When that little light bulb goes off in your head, Google Keep comes in pretty handy. This cloud-based note-taking app lets you jot thoughts down in a way similar to using Post-it notes, which you can then integrate into Google Docs (read our Google Drive review). It’s pretty basic in comparison to other apps, but it’s free and easy to use.
Key Takeaways: Google Keep Review
- Google Keep is a simple note-taking app that lets you compile images, audio notes and sticky notes in the same app.
- It is completely free and allows you to write an unlimited number of notes, each with a large character limit.
- Because it lacks advanced organizational features and rich-text editing, Google Keep is a relatively basic note-taking app.
- It is best to avoid storing sensitive information and important notes in it because of Google’s security and privacy policies.
Google Keep lets you create an unlimited number of notes, with up to 20,000 characters in each, and you can create labels to organize them. However, although it ticks all the boxes for an app that lets you get thoughts down quick, it lacks some more advanced features that other note-taking apps offer.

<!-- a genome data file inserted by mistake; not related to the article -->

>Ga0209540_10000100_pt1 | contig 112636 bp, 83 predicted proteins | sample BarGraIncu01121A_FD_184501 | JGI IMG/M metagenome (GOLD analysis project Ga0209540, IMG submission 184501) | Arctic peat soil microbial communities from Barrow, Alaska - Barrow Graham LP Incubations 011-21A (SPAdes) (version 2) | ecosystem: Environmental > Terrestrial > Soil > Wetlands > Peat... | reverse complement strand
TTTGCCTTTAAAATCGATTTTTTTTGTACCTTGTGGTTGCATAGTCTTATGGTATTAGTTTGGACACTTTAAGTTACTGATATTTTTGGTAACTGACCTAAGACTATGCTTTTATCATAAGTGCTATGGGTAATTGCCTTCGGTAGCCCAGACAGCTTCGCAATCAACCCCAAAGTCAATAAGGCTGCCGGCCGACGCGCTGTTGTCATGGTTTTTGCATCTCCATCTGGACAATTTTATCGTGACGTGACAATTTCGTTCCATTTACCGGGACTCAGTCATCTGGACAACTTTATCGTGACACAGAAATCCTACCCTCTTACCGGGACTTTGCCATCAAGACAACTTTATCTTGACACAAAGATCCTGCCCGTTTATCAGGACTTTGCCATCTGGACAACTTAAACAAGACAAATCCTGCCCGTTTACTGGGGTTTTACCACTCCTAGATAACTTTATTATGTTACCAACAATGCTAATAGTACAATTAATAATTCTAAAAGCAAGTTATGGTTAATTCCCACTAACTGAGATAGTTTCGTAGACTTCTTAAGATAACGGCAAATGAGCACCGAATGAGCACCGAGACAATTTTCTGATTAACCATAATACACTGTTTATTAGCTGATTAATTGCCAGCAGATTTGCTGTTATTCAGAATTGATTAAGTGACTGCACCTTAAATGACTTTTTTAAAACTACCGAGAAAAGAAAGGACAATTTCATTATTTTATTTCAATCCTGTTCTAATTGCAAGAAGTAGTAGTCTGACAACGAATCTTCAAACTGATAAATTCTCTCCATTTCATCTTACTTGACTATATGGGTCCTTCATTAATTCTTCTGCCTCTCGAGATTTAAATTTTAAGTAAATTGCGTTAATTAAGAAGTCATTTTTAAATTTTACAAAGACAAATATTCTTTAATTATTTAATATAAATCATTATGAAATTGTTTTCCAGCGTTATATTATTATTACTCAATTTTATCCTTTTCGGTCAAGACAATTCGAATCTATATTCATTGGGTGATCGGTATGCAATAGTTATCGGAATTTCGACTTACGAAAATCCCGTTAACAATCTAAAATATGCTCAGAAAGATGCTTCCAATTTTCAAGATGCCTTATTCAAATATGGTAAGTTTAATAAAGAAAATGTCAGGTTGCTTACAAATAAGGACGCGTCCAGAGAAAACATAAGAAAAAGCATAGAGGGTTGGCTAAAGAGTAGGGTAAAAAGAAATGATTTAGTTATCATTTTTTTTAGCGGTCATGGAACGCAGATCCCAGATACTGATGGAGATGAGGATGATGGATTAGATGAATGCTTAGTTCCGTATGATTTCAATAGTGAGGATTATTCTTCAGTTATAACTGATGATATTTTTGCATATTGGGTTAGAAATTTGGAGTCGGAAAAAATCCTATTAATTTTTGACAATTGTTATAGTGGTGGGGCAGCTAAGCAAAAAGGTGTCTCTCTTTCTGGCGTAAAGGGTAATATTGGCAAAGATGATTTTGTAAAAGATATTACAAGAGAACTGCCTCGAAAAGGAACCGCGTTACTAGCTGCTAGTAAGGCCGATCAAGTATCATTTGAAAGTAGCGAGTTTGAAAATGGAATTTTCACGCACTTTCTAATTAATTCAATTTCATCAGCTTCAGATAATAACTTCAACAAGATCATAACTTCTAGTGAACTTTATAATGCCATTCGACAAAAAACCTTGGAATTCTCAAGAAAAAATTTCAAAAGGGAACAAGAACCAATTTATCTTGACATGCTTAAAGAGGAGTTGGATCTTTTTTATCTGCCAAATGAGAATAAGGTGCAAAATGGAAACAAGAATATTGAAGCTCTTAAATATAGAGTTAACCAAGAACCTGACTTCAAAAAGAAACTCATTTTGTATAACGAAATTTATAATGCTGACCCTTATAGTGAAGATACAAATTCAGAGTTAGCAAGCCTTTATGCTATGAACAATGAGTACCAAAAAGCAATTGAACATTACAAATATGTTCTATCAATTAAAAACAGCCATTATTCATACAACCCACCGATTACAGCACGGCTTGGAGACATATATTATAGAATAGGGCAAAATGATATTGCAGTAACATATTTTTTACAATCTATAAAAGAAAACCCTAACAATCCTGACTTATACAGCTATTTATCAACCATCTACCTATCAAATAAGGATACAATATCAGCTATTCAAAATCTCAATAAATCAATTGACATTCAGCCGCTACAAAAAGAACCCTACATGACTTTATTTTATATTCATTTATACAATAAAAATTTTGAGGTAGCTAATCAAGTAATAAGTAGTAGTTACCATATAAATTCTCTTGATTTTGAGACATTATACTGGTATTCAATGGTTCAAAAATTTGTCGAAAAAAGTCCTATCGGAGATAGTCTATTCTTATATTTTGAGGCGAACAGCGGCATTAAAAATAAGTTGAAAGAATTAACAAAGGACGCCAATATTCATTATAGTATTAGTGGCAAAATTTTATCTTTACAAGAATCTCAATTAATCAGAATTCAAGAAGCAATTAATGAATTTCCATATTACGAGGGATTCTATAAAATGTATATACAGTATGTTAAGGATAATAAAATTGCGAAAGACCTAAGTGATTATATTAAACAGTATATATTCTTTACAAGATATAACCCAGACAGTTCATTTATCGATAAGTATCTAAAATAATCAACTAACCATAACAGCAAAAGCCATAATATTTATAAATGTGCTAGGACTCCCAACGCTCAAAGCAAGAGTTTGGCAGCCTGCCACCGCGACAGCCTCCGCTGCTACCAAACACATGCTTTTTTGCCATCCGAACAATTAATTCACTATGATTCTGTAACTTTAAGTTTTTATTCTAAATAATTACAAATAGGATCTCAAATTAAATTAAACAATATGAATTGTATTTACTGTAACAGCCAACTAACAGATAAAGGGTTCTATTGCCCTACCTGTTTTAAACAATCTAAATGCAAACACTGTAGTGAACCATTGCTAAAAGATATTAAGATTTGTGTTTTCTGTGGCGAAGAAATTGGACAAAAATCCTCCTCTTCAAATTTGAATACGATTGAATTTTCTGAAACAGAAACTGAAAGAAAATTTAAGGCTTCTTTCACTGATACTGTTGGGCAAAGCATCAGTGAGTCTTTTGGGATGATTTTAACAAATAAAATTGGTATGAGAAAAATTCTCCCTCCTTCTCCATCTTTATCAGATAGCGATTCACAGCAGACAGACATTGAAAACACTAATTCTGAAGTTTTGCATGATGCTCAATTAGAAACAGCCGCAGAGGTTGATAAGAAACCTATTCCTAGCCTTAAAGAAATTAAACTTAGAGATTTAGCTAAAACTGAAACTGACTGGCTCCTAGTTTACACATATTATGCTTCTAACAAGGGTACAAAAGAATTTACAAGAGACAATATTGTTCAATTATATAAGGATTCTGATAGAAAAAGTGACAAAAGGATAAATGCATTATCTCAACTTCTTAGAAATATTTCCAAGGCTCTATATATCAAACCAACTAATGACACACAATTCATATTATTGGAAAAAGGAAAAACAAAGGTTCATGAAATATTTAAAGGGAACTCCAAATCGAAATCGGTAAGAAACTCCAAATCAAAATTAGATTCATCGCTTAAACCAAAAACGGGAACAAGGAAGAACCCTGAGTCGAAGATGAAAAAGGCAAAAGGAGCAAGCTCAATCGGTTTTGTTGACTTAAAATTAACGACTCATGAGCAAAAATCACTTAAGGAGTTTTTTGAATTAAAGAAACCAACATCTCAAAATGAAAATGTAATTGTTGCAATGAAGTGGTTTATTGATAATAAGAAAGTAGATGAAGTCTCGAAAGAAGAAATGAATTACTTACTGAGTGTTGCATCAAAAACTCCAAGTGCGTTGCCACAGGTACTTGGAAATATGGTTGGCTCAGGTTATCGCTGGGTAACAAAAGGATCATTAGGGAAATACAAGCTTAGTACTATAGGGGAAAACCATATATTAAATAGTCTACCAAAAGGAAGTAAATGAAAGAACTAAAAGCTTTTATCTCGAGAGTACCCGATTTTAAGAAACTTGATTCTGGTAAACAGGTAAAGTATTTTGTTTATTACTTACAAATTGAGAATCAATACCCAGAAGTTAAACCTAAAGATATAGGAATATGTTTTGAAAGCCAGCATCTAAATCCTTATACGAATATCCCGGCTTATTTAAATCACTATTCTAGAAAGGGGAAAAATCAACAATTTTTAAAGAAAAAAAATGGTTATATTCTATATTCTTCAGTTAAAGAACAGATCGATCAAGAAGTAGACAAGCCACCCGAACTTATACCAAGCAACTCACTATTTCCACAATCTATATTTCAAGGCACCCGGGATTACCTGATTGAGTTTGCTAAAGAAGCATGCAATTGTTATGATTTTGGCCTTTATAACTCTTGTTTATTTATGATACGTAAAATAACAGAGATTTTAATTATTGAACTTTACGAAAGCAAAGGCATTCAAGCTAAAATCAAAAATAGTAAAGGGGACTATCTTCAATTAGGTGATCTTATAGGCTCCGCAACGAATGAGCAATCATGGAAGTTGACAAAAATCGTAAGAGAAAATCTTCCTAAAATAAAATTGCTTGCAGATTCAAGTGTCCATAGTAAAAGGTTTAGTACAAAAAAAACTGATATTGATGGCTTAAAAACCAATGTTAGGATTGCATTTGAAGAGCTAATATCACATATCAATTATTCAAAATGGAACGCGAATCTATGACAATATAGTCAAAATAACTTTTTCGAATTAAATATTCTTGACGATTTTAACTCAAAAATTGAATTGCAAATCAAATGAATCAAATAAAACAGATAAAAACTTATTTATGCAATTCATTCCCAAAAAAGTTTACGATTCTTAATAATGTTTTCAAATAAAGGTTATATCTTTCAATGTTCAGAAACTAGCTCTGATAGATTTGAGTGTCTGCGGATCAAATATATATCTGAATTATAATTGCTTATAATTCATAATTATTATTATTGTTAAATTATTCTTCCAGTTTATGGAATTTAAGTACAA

For example, Evernote offers more organizational and formatting features, and you can format the text (read our Evernote review).
Still, Google Keep earned a slot on our list of the best note-taking apps because it allows you to you can compile all your ideas, shopping lists and reminders into one place, and easily access them across platforms, all for free. Keep reading our Google Keep review for more.
01/30/2023 Facts checked
Updated this review for accuracy and added FAQs.
The character limit for a note in Google Keep is 20,000 characters or 20 to 30 pages.
Google Keep uses encryption, but it also allows Google to access and store the data in your notes. This means that, while your notes might be safe from hackers, they’re still accessible to Google.
It can be an excellent free option if you need a simple app with basic functions to take notes.
Google only offers one note-taking app, Google Keep, which was formerly known as Google Keep Notes. Google Notes is not a separate app, it is just an older name for Google Keep.
No, Google just recently migrated the desktop app of Google Keep to the web app.
Google Keep Alternatives
Google Keep Review: Strengths & Weaknesses
- Completely free
- Unlimited notes
- Easy to use
- Voice notes
- No notebooks
- 20,000 character limit
- Label limit of 50
- No text formatting
- No desktop client
- No automated notes
Although at first glance Google Keep looks similar to a Post-it note board, it lets you create all different types of memos. It’s also tied to your Google account, so whichever device you use it on, your notes will be synced across your account, provided you’re connected to the internet and logged in.